The words of A. V. Baillie, Dean of Windsor from 1917 to 1945, provide a fitting introduction to an understanding of a sense of the awe and in some cases dread that the contemporaries of Canon Dalton felt when in the presence of a man who was in many ways unpredictable, enigmatic and contradictive. Baillie recalled in his autobiography, My First Eighty Years (1951), the warning given to him on his first day as Dean of Windsor that “his great difficulty will be Canon Dalton.” Later that day, the King’s Secretary himself, Lord Stamfordham, informed him that “It is not too much to say that Dalton has made your predecessor an unhappy man for a quarter of a century.” The aura of Canon Dalton felt throughout the Castle cannot be emphasised more strongly than the fact that no less than King George V himself summoned Baillie to discuss the matter of Canon Dalton. Baillie describes the King as “begging me to try and get on with his old tutor, to whom he was very much attached.” For all of Canon Dalton’s difficulties, the high esteem in which the King held his old teacher speaks volumes.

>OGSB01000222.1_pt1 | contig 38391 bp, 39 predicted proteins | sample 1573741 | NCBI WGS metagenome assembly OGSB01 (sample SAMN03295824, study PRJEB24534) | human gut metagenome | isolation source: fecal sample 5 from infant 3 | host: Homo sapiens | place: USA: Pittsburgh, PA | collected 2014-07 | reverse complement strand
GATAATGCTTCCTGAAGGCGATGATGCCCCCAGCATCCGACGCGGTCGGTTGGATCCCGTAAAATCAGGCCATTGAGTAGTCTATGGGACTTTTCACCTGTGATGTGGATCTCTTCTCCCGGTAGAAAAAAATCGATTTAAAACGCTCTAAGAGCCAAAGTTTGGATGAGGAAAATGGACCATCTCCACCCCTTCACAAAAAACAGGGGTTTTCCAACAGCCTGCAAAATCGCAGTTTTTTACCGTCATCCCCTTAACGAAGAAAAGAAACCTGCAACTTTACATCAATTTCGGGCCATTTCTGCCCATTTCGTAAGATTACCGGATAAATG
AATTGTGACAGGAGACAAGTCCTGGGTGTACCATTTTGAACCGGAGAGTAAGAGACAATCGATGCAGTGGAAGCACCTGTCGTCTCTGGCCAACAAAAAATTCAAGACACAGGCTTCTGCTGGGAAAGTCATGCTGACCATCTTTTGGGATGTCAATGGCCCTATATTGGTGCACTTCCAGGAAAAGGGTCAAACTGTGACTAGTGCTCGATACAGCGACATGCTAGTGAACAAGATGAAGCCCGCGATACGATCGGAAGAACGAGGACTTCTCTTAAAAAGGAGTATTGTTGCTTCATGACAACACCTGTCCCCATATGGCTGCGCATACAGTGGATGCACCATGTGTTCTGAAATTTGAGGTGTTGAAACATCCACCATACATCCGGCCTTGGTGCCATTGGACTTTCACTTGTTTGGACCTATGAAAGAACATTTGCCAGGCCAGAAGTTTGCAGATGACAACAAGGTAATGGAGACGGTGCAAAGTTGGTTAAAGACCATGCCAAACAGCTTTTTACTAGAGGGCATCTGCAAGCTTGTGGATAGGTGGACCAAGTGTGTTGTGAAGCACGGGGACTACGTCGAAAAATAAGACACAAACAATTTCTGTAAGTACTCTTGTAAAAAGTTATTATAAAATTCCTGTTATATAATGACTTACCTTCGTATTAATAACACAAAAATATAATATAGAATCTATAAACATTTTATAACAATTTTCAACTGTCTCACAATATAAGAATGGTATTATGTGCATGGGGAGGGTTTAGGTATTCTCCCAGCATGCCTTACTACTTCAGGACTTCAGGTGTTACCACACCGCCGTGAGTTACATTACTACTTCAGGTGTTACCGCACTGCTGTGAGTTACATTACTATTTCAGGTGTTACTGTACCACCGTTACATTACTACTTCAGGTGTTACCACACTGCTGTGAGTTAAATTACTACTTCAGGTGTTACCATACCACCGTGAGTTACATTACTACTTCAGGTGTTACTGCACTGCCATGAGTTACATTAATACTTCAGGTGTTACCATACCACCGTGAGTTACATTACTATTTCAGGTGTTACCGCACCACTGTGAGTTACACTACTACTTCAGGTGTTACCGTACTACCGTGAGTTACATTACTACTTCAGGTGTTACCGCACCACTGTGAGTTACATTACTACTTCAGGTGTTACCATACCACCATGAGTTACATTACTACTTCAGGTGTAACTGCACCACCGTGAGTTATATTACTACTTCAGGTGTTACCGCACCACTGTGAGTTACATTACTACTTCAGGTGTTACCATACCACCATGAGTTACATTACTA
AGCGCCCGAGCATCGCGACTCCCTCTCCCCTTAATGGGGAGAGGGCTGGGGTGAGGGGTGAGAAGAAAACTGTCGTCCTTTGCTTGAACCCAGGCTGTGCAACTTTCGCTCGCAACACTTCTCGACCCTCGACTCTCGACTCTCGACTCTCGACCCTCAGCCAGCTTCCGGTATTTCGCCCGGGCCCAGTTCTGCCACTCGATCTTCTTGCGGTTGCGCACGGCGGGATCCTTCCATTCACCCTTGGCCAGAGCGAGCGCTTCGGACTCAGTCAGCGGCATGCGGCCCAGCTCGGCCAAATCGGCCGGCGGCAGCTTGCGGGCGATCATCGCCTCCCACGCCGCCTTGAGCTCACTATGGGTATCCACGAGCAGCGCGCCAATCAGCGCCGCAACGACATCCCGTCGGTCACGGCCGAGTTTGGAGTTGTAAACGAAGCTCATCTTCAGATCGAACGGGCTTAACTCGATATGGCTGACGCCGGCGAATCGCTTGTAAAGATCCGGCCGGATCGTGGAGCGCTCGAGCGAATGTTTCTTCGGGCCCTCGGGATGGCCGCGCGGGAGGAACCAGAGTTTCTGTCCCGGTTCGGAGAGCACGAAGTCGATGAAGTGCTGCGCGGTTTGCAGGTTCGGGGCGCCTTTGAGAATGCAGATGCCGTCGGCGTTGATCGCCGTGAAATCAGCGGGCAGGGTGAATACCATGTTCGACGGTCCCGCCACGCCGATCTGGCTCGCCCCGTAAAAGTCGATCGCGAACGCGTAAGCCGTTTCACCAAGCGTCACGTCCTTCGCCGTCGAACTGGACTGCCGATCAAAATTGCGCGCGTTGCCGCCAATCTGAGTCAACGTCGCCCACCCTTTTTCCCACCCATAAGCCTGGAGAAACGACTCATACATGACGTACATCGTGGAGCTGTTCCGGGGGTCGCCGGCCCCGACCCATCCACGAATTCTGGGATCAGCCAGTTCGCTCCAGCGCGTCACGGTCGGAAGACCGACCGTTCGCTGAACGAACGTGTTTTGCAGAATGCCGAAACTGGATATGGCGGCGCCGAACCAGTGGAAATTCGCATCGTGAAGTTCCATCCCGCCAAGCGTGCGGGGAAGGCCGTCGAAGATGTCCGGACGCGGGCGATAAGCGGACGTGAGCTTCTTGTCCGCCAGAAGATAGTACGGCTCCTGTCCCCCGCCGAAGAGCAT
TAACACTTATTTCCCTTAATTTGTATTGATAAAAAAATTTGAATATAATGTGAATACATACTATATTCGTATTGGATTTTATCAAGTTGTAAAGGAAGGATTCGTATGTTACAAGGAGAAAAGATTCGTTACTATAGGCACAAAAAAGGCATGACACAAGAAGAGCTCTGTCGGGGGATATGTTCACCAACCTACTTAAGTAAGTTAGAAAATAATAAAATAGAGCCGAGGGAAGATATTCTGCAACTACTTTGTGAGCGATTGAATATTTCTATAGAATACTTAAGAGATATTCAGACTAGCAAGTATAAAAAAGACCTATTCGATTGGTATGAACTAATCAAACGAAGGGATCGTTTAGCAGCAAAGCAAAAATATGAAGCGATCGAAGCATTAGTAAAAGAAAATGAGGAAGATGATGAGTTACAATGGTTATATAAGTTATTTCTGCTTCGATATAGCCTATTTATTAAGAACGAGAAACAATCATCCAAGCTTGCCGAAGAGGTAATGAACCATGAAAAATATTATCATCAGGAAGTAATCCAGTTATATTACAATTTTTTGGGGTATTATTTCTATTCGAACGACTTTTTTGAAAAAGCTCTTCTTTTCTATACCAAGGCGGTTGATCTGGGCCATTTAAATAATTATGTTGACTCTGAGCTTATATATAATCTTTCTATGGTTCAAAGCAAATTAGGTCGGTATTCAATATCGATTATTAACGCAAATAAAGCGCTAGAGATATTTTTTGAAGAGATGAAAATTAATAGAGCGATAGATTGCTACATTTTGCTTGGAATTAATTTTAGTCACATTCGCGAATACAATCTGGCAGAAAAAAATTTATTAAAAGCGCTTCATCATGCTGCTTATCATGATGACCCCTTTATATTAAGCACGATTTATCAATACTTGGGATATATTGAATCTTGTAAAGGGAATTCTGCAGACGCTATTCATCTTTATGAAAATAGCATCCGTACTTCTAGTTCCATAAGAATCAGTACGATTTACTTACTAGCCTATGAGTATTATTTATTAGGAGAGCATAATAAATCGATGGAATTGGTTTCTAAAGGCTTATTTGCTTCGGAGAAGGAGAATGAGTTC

John Neale Dalton was born on the Isle of Thanet, Kent, on 24 September 1839, the eldest of five sons (among nine children) of John Neale Dalton (1808-1880), a Church of England clergyman, and his wife (and first cousin), Eliza Maria (1807-1895). After graduating from Clare College, Cambridge with a first in Theology, Dalton moved rapidly up the ecclesiastical ladder securing a curacy at Cambridge (1866-1869) and subsequently at Whippingham on the Isle of Wight, where he caught the attention of Queen Victoria. In 1871, Dalton was appointed as tutor to Queen Victoria’s grandsons Prince Albert Victor (Eddy), duke of Clarence and Avondale, and his younger brother Prince George, duke of York, later to become George V. His top priority was the moral education of the princes and as a result enforced a strict, authoritarian regime on them. It has been suggested that George V’s perfectionist character along with his eye to detail and precision are attributable to the influence of Canon Dalton. The forcefulness of Dalton is illustrated vividly by his securing the decision – despite opposition from the cabinet – to send the princes, then aged fourteen and fifteen, on a world cruise spanning three years (1879-1882). The princes were separated from their family and placed in the absolute charge of Dalton who accompanied them on HMS Bacchante as their chaplain and tutor. His difficult temper and his desire for constant control are evidenced on this expedition in which he put a swift end to the regular visits of the senior midshipman to the princes. After the voyage, as well as being made a CMG, Dalton became Eddy’s governor during his university years at Trinity College, Cambridge, until 1885. In 1884, Dalton was appointed to a Canonry at St George’s Chapel.